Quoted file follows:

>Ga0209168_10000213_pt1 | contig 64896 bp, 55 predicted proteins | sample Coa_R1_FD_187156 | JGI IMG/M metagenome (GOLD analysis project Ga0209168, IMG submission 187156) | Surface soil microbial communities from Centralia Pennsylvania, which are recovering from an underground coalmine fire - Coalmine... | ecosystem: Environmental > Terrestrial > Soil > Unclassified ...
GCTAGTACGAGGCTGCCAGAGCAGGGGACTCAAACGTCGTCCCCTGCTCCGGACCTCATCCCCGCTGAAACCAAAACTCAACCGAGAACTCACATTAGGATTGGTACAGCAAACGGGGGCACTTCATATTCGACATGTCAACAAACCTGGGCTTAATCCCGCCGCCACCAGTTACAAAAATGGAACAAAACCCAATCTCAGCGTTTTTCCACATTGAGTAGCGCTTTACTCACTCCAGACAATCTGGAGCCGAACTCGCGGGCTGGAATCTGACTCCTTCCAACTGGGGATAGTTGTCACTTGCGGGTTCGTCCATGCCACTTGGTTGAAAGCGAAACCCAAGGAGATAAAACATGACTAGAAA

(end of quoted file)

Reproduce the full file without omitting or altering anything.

>Ga0209168_10000213_pt1 | contig 64896 bp, 55 predicted proteins | sample Coa_R1_FD_187156 | JGI IMG/M metagenome (GOLD analysis project Ga0209168, IMG submission 187156) | Surface soil microbial communities from Centralia Pennsylvania, which are recovering from an underground coalmine fire - Coalmine... | ecosystem: Environmental > Terrestrial > Soil > Unclassified ...
GCTAGTACGAGGCTGCCAGAGCAGGGGACTCAAACGTCGTCCCCTGCTCCGGACCTCATCCCCGCTGAAACCAAAACTCAACCGAGAACTCACATTAGGATTGGTACAGCAAACGGGGGCACTTCATATTCGACATGTCAACAAACCTGGGCTTAATCCCGCCGCCACCAGTTACAAAAATGGAACAAAACCCAATCTCAGCGTTTTTCCACATTGAGTAGCGCTTTACTCACTCCAGACAATCTGGAGCCGAACTCGCGGGCTGGAATCTGACTCCTTCCAACTGGGGATAGTTGTCACTTGCGGGTTCGTCCATGCCACTTGGTTGAAAGCGAAACCCAAGGAGATAAAACATGACTAGAAA